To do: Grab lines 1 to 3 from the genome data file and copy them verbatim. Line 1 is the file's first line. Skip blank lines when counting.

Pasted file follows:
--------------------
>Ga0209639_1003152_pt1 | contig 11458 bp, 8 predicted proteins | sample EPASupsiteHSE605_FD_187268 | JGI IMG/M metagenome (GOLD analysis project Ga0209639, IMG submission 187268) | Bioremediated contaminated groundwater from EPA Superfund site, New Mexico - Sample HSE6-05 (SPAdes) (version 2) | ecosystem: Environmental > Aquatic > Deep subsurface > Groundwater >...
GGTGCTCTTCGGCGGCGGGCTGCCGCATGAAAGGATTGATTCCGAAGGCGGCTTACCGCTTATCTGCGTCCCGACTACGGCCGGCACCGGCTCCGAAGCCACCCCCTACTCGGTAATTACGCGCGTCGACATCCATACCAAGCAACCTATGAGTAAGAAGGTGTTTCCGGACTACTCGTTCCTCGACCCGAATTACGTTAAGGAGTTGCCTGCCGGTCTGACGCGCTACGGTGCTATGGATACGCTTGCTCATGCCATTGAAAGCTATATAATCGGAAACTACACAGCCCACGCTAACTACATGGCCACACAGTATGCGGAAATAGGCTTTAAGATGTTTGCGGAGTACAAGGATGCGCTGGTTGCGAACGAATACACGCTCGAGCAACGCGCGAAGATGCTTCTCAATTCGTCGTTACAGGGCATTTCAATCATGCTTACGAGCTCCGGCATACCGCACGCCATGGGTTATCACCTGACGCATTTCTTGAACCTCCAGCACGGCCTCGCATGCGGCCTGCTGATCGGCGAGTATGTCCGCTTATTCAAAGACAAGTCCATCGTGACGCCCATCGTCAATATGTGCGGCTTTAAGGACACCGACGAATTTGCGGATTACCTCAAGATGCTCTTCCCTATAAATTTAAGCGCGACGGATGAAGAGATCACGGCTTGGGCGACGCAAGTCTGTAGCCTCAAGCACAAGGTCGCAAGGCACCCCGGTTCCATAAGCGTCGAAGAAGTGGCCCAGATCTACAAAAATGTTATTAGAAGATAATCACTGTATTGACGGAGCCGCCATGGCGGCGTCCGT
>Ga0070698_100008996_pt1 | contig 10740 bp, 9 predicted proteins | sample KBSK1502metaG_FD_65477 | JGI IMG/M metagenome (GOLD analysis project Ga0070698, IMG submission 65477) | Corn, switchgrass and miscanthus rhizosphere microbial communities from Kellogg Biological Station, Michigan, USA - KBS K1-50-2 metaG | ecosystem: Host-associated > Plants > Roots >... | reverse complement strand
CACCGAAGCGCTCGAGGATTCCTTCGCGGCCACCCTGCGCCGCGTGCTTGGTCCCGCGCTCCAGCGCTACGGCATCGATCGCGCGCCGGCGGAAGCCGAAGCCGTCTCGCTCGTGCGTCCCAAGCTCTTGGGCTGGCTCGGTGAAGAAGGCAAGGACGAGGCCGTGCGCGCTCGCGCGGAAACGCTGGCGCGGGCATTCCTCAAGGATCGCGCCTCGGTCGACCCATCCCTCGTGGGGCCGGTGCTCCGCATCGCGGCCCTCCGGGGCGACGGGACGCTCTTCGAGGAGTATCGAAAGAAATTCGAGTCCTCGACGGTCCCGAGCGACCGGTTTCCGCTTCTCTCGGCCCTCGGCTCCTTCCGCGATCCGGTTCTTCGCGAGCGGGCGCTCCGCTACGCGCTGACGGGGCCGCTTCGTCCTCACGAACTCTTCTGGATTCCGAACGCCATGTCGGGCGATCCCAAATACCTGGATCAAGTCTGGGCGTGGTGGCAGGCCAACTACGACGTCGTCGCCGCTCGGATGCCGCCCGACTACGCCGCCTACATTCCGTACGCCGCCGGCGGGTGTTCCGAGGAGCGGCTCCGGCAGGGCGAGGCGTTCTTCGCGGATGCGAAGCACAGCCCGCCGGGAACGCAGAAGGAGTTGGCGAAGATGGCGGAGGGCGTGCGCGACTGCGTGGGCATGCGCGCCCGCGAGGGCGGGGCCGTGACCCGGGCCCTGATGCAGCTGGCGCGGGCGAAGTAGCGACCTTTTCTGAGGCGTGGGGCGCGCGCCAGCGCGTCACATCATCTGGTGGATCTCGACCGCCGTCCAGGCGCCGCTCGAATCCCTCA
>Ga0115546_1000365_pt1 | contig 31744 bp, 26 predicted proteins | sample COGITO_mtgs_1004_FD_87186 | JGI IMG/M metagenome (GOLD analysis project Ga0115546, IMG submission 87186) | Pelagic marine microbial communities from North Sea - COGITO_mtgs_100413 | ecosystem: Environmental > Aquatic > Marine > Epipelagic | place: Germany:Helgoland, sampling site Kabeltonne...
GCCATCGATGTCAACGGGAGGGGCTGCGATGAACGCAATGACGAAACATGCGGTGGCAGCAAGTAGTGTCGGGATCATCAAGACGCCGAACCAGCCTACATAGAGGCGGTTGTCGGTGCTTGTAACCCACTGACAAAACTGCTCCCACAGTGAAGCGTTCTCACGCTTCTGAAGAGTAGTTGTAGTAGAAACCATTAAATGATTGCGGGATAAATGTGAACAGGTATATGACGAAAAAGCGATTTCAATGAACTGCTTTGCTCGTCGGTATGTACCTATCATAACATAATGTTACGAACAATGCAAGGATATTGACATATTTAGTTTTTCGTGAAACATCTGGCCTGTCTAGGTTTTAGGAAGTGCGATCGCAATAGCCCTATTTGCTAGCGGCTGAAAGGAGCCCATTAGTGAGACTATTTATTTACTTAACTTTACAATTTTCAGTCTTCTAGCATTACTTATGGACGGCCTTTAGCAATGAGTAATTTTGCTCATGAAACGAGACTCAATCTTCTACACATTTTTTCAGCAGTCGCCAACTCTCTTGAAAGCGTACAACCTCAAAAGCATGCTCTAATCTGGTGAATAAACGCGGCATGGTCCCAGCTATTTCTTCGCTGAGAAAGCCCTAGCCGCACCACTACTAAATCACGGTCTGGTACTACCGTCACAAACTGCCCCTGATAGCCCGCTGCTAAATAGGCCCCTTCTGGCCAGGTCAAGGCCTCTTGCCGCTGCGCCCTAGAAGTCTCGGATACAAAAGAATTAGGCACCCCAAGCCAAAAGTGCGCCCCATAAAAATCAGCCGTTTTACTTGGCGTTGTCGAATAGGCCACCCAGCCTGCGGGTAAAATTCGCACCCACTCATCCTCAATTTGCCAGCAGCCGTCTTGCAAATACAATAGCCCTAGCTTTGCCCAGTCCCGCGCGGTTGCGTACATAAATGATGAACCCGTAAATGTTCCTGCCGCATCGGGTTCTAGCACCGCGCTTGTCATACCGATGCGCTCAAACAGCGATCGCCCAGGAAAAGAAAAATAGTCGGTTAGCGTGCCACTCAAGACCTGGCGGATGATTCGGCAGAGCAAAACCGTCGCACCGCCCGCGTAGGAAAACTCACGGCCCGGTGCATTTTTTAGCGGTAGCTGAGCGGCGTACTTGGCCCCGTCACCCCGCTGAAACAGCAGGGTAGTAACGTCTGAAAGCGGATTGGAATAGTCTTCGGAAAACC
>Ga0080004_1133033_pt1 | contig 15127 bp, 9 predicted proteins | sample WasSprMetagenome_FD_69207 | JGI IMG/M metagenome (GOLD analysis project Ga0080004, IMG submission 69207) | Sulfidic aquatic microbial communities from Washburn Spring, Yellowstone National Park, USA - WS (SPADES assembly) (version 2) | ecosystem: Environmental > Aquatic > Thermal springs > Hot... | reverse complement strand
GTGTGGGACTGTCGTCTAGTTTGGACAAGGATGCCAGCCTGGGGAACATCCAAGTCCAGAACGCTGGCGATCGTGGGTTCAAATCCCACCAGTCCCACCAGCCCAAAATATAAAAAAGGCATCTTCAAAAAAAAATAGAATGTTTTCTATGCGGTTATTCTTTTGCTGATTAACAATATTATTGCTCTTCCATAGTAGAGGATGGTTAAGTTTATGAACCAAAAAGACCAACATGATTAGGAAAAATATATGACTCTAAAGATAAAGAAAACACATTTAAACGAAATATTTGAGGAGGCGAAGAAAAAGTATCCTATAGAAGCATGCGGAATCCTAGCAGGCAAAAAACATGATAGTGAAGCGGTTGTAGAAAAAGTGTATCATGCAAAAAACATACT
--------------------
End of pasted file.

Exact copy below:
>Ga0209639_1003152_pt1 | contig 11458 bp, 8 predicted proteins | sample EPASupsiteHSE605_FD_187268 | JGI IMG/M metagenome (GOLD analysis project Ga0209639, IMG submission 187268) | Bioremediated contaminated groundwater from EPA Superfund site, New Mexico - Sample HSE6-05 (SPAdes) (version 2) | ecosystem: Environmental > Aquatic > Deep subsurface > Groundwater >...
GGTGCTCTTCGGCGGCGGGCTGCCGCATGAAAGGATTGATTCCGAAGGCGGCTTACCGCTTATCTGCGTCCCGACTACGGCCGGCACCGGCTCCGAAGCCACCCCCTACTCGGTAATTACGCGCGTCGACATCCATACCAAGCAACCTATGAGTAAGAAGGTGTTTCCGGACTACTCGTTCCTCGACCCGAATTACGTTAAGGAGTTGCCTGCCGGTCTGACGCGCTACGGTGCTATGGATACGCTTGCTCATGCCATTGAAAGCTATATAATCGGAAACTACACAGCCCACGCTAACTACATGGCCACACAGTATGCGGAAATAGGCTTTAAGATGTTTGCGGAGTACAAGGATGCGCTGGTTGCGAACGAATACACGCTCGAGCAACGCGCGAAGATGCTTCTCAATTCGTCGTTACAGGGCATTTCAATCATGCTTACGAGCTCCGGCATACCGCACGCCATGGGTTATCACCTGACGCATTTCTTGAACCTCCAGCACGGCCTCGCATGCGGCCTGCTGATCGGCGAGTATGTCCGCTTATTCAAAGACAAGTCCATCGTGACGCCCATCGTCAATATGTGCGGCTTTAAGGACACCGACGAATTTGCGGATTACCTCAAGATGCTCTTCCCTATAAATTTAAGCGCGACGGATGAAGAGATCACGGCTTGGGCGACGCAAGTCTGTAGCCTCAAGCACAAGGTCGCAAGGCACCCCGGTTCCATAAGCGTCGAAGAAGTGGCCCAGATCTACAAAAATGTTATTAGAAGATAATCACTGTATTGACGGAGCCGCCATGGCGGCGTCCGT
>Ga0070698_100008996_pt1 | contig 10740 bp, 9 predicted proteins | sample KBSK1502metaG_FD_65477 | JGI IMG/M metagenome (GOLD analysis project Ga0070698, IMG submission 65477) | Corn, switchgrass and miscanthus rhizosphere microbial communities from Kellogg Biological Station, Michigan, USA - KBS K1-50-2 metaG | ecosystem: Host-associated > Plants > Roots >... | reverse complement strand